Time In Macbeth Analysis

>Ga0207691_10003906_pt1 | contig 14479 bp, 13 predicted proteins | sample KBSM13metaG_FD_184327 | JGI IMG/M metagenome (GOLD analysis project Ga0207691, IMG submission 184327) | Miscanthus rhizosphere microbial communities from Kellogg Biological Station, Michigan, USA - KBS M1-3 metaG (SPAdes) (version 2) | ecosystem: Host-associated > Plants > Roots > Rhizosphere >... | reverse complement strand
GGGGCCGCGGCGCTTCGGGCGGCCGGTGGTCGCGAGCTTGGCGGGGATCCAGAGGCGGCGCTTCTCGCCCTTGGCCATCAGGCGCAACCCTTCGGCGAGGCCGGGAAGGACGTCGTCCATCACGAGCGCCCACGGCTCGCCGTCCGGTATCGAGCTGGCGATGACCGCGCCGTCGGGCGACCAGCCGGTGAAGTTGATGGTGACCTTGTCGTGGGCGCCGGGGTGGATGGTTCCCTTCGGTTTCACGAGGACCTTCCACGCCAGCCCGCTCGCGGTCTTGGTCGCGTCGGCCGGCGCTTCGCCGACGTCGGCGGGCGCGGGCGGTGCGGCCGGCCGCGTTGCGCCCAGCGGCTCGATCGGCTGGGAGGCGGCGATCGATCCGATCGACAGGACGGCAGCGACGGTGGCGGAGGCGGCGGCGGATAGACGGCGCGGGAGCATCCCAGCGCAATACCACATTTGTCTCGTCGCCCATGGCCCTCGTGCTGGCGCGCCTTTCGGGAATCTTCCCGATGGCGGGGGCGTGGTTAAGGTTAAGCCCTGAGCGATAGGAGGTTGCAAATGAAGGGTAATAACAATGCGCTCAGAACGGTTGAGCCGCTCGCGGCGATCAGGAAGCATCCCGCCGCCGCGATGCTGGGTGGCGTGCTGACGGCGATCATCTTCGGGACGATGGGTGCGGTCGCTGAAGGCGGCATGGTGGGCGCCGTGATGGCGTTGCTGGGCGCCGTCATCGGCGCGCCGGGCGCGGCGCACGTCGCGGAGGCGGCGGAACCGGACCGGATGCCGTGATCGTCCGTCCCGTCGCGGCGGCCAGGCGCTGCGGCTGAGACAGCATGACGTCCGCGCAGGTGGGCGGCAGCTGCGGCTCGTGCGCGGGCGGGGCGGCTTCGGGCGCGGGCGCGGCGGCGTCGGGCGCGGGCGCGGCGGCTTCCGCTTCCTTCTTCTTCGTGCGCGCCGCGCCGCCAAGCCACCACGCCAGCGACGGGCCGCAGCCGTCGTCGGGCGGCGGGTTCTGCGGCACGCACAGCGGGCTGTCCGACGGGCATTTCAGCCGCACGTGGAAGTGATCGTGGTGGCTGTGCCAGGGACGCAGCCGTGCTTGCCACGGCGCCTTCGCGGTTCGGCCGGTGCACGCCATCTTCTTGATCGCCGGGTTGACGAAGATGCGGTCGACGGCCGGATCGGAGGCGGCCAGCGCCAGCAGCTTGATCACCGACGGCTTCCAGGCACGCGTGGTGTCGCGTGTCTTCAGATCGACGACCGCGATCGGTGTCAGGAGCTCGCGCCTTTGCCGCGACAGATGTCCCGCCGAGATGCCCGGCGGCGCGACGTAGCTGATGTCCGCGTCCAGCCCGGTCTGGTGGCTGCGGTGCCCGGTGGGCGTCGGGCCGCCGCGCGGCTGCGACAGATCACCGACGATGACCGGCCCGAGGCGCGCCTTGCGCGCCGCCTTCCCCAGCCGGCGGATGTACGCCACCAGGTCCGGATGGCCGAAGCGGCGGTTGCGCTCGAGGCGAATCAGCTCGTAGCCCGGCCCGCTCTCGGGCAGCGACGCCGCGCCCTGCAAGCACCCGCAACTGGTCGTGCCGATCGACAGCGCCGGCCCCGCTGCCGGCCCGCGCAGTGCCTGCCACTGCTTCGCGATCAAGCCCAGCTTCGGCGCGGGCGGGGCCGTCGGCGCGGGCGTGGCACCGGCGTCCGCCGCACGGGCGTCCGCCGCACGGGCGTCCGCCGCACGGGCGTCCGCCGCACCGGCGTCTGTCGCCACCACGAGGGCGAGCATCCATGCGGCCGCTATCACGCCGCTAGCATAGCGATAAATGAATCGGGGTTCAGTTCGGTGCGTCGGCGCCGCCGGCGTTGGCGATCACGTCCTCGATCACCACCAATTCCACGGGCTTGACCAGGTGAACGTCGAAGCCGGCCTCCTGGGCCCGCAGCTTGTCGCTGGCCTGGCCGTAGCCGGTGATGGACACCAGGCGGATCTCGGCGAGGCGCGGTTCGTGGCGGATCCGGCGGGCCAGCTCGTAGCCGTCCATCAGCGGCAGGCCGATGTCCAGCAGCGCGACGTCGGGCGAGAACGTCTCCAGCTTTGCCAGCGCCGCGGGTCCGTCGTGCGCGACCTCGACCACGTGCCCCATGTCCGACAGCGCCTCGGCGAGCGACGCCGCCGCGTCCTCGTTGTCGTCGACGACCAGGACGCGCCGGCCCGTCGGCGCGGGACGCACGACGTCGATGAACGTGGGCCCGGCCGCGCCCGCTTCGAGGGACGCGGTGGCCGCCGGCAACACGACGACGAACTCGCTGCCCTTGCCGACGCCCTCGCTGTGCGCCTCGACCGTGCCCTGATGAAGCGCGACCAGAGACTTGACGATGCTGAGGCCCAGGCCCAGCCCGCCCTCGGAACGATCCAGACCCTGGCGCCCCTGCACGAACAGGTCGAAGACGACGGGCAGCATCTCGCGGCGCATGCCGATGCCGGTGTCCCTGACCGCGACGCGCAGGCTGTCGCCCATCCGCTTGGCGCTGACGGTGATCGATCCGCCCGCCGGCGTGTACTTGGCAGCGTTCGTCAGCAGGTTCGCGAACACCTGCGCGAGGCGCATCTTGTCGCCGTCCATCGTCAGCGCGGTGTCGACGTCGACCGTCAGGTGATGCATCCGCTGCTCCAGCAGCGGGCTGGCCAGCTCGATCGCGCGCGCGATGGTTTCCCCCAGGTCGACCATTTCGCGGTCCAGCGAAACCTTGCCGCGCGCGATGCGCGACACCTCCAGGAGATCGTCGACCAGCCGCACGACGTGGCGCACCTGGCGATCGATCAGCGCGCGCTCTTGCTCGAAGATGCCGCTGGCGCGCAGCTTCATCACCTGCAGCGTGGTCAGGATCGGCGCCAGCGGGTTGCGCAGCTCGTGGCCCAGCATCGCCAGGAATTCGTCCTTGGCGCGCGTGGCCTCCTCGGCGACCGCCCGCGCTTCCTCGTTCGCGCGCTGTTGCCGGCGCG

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Time is one of the most basic elements of life: Humans live in the present, dwell in the past, and fear the future. Life is just a constant and consistent march towards the end, an end that is forever unknown. Time, though, for all it dictates, is nothing more than a human construct. The idea that everything exists in a neat line and that all events happen from start to finish is nothing more than a common figment of imagination. One may argue that this linear idea is the foundational problem with humanity. As one wise time traveller once said “People assume that time is a strict progression of cause to effect, but actually ...it 's more like a big ball of wibbly wobbly... time-y wimey... stuff” (Doctor Who S3E10). While this isn’t the most eloquent or scientific quote, it makes the audience think about how they view time and their life. While today society accepts time as a linear concept, this was not always the norm. William Shakespeare lived in an era of change and revolution. While previously it had been viewed as a mythical creation of the gods’, as often described in ancient Greek works, time was finally being viewed in the modern way of timelines (MacDonald). This new idea of time is explored in Shakespeare’s tragic play Macbeth. As Macbeth struggles with his conscious and decision to commit murder a mood of sorrow and catastrophe is created for the reader by the characters’ inability to understand time and the human contract with nature.The tragedy of Macbeth lies
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